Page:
VEGA: And what did she have to say?

KIRSHENBAUM: Vani Hari advised consumers to buy whole heads of lettuce instead of the bagged or boxed types. Here’s her reasoning:

NARRATOR: So, you go for the head versus bagged. And that’s because it’s less processed?

HARI: Absolutely. And the touch points are definitely less. One of the things that we have a problem with in this country is we have things grown in one place and processed in another. 

VEGA: Which doesn’t really account for how this foodborne illness spreads.Sheril, as a scientist, what does bagged lettuce have to do with this story?

KIRSHENBAUM: The thing is, a head of lettuce might be contaminated with E. Coli before it ever reaches a box or bag. And she went on from there, also suggesting that antibiotics were responsible for the E. coli outbreak. 

VEGA: How so?

KIRSHENBAUM: She claimed that the overuse of antibiotics is creating superbugs that can't be treated with antibiotics.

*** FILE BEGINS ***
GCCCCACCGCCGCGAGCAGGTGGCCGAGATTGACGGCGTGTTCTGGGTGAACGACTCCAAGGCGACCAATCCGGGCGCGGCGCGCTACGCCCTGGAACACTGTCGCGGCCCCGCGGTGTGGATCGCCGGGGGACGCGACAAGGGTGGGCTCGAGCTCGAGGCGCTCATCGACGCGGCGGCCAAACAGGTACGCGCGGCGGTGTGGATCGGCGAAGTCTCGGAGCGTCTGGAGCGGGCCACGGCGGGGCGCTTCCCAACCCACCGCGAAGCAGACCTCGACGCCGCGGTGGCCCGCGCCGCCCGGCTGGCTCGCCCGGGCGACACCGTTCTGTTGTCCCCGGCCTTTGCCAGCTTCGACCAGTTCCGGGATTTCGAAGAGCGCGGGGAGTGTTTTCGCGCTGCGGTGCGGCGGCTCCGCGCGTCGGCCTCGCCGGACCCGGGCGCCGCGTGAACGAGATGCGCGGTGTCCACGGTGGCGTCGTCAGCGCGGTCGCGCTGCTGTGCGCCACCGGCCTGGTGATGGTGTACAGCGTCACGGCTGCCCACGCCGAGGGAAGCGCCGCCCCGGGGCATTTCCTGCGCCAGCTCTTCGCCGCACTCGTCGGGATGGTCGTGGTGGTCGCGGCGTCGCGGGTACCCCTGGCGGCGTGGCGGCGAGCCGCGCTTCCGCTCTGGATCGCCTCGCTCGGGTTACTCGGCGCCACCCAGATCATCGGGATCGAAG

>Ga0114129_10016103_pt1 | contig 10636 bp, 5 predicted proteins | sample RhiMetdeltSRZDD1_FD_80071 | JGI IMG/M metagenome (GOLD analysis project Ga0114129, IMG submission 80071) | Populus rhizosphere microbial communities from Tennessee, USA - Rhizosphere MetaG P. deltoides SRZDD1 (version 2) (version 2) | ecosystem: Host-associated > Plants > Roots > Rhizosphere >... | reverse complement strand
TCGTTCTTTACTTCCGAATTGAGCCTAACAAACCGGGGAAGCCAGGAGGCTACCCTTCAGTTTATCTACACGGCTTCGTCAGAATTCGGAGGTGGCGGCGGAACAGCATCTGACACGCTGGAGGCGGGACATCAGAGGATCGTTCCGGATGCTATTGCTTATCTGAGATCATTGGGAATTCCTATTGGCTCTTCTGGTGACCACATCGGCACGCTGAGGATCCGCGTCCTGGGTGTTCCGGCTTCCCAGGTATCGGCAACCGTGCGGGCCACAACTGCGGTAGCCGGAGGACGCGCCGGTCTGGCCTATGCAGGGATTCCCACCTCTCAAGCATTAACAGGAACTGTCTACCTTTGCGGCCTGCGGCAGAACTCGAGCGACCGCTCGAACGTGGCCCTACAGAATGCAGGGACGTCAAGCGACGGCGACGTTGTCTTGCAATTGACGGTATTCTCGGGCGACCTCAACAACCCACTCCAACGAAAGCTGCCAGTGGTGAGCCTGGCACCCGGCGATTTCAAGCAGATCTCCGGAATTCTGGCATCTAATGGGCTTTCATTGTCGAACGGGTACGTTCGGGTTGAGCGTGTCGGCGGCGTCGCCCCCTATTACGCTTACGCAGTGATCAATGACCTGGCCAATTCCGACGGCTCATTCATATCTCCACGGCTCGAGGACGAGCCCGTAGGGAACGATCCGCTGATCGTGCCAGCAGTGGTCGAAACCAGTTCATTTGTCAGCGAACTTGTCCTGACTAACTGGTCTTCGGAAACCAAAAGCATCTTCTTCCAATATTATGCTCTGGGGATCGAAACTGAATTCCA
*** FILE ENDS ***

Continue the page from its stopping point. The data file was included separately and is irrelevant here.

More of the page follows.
VEGA: Now there are some valid reservations about the overuse of antibiotics...

KIRSHENBAUM: But the strain of E. coli in this outbreak doesn’t appear to be resistant to antibiotics, not to mention, antibiotics are not recommended for patients suffering from E. coli because it could potentially lead to kidney failure.

VEGA: That’s right. And while foodborne illnesses are indeed scary, the pathogens responsible aren’t related to new superbugs.They’ve likely existed for millions of years.

KIRSHENBAUM: Which is why it’s important to hold the news media accountable for not doing their homework and spreading false information.

VEGA: And why we’re talking about the importance of turning to food experts when it comes to topics like our safety and the science.